Thursday, November 08, 2007

Making sense of the Terrorism Suppression Act

I haven't blogged at all about the recent Te Qaeda fuss because as soon as I heard Tame Iti was involved, I figured the people involved were clowns who ought to be beaten with cluebats rather than anything serious. The defendants still face charges under the Arms Act, which specifies sentences of up to five years. What's more interesting to me is that the Solicitor-General has decided that there won't be prosecutions under the Terrorism Suppression Act of 2002 (ordinarily this would be the Attorney-General's decision but since Michael Cullen is not a lawyer or a wise minister of finance for that matter, he has delegated the decision to the Solicitor-General) because the act is "extremely complex, very, very tortuous in the way in which it is put together and almost impossible to apply in a coherent manner". Strong words. But for people familiar with the legal thinking of the then Minister of Justice when the legislation was drafted, one Margaret Wilson, they should not be surprising ones.

So this led me to think what exactly did the Solicitor-General have problems with? The act is here. To give a flavour of what must have caused the Solicitor-General to start beating himself senseless against a brick wall, Terrorism Acts are defined in s5(1) as:
1) An act is a terrorist act for the purposes of this Act if—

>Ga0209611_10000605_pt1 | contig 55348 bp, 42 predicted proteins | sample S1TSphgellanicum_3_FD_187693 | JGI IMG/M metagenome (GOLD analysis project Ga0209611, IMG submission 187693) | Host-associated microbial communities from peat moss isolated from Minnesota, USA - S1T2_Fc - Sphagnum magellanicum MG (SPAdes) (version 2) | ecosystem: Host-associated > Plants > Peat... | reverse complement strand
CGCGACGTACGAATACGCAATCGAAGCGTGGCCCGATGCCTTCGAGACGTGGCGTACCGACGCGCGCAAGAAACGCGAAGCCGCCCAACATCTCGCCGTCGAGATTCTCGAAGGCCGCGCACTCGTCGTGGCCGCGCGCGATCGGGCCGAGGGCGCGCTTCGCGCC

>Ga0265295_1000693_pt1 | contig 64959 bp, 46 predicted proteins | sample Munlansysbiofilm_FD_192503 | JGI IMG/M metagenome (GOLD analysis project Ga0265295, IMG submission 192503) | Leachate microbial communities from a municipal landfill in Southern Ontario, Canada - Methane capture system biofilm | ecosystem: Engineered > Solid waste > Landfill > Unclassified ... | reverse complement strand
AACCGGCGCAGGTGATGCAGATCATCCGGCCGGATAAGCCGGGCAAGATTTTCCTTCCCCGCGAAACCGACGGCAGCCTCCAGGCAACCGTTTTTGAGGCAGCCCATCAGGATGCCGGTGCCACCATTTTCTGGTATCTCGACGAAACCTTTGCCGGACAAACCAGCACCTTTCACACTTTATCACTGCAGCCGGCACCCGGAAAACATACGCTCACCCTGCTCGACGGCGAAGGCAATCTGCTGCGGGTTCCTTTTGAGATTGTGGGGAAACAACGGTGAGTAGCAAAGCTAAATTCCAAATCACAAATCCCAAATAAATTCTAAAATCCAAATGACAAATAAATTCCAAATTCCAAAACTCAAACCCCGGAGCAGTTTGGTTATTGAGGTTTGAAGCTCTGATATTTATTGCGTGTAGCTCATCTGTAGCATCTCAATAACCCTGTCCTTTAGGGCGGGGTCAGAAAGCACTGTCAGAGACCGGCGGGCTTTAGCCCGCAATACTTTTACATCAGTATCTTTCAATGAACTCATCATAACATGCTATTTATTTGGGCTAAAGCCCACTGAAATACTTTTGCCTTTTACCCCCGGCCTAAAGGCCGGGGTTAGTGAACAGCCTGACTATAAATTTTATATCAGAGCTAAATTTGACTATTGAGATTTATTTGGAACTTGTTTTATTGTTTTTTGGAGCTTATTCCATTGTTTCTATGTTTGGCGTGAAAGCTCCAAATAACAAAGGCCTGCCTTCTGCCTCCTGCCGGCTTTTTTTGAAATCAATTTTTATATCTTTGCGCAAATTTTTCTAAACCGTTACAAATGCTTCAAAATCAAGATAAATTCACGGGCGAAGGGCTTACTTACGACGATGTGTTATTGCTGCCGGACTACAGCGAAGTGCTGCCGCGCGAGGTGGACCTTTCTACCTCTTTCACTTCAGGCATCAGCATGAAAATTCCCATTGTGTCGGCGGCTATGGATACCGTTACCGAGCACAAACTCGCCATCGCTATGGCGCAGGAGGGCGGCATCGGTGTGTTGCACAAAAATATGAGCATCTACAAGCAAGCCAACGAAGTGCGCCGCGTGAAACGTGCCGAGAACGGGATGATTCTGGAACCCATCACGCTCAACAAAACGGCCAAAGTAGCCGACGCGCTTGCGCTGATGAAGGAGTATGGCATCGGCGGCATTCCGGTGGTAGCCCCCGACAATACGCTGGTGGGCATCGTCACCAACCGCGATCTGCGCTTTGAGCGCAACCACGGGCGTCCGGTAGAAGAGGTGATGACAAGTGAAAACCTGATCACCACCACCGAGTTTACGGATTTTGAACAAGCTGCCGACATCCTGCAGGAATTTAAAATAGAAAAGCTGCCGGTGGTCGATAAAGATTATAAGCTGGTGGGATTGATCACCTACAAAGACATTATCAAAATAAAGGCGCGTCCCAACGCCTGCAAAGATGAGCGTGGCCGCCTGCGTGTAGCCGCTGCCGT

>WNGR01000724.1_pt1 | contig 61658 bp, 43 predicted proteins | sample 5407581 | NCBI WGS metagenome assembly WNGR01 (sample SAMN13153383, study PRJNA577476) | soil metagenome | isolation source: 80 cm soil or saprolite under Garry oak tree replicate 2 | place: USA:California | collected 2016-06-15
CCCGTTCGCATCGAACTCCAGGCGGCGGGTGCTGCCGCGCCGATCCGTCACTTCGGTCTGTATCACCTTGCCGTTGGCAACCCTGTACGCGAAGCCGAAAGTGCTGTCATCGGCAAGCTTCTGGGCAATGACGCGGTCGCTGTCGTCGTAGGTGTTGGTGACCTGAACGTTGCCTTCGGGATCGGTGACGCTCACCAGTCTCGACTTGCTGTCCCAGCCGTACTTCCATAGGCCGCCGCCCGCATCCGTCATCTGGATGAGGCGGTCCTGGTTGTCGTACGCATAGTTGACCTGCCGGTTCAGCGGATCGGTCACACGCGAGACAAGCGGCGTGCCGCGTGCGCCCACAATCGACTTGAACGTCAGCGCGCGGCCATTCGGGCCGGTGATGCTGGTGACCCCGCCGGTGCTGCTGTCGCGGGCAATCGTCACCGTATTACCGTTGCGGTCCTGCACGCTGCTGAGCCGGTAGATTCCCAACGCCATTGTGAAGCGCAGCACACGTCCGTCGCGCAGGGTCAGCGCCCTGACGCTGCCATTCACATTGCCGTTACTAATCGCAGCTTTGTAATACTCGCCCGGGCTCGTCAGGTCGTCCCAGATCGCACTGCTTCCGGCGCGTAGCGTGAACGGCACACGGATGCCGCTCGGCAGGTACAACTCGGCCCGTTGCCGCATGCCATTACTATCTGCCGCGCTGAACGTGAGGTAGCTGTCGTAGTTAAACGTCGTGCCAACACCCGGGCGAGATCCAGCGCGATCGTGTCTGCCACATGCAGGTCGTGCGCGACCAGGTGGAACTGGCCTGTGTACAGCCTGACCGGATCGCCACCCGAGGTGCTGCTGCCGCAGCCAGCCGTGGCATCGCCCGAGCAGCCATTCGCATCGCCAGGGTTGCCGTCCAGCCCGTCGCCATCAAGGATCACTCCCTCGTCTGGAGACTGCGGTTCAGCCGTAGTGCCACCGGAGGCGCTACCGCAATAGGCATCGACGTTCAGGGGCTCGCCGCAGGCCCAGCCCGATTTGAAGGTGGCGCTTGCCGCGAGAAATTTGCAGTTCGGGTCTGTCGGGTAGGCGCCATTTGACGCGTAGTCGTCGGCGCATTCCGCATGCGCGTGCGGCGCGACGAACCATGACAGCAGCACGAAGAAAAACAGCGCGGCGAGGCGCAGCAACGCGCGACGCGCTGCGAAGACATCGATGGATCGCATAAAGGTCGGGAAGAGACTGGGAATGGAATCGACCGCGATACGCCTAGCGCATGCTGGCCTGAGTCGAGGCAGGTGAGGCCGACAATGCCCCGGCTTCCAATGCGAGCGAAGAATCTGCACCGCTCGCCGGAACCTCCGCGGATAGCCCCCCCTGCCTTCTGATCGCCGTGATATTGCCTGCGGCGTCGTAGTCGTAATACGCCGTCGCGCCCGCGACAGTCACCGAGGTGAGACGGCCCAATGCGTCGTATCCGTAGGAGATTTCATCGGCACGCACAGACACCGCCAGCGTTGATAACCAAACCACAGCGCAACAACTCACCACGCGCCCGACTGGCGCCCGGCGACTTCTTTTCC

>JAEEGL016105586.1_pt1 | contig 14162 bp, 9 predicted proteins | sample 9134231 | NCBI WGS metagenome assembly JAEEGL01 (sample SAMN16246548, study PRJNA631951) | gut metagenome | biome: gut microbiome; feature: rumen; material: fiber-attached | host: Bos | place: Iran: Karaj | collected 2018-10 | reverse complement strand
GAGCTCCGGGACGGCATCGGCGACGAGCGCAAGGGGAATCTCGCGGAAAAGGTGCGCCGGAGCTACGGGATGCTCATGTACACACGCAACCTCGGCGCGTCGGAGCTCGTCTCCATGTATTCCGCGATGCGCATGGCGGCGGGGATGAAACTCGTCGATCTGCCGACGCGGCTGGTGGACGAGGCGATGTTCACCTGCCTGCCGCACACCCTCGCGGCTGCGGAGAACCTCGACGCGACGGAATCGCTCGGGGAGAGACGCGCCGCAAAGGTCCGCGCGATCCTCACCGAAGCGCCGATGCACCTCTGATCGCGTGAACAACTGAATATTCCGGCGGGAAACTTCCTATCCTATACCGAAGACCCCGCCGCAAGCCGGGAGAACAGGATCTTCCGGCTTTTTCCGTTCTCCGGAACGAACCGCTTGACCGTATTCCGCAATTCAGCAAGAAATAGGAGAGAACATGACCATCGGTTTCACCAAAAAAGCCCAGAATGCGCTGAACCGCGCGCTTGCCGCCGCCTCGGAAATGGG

(a) the act falls within subsection (2); or
Subsection 2) states that the act is terrorism if it is intended to cause certain outcomes that are listed in subsection 3) and that these acts are carried out with a purpose and also with certain intentions. So in order to assess whether my plans to blow up the Beehive (for the sake of an example I assure you) is terrorism, the police must not only ascertain the likely outcome but also my intentions as well as my purpose. Why my intentions and purposes should be considered separately, I have no idea. Moving on:
(b)the act is an act against a specified terrorism convention (as defined in section 4(1)); or
The specified terrorism conventions are defined in section 4(1) as being specific treaties listed in Schedule 2. So why did the act not say instead "as listed in Schedule 3"? Looking at the next subsection:
(c)the act is a terrorist act in armed conflict (as defined in section 4(1)).
The definition in s4(1) for some reason fails to describe what an armed conflict is or what the acceptable means of armed conflict is. Have a look at s13:
(1)A person commits an offence who participates in a group or organisation for the purpose stated in subsection (2), knowing that the group or organisation is—

(a) an entity that is for the time being designated under this Act as a terrorist entity; or

(b) an entity that carries out, or participates in the carrying out of, 1 or more terrorist acts.

(2)The purpose referred to in subsection (1) is to enhance the ability of any entity (being an entity of the kind referred to in subsection (1)(a) or (b)) to carry out, or to participate in the carrying out of, 1 or more terrorist acts.
Two subsections both of which refer to each other. It would have been much simpler to define "terrorist group" in s4 so that s13 can be rewritten as:
A person commits an offence by knowingly participating in a terrorist group to either enhance its capability to carry out terrorist acts or to carry out one or more terrorist acts or both.
See the difference? Why couldn't Margaret Wilson?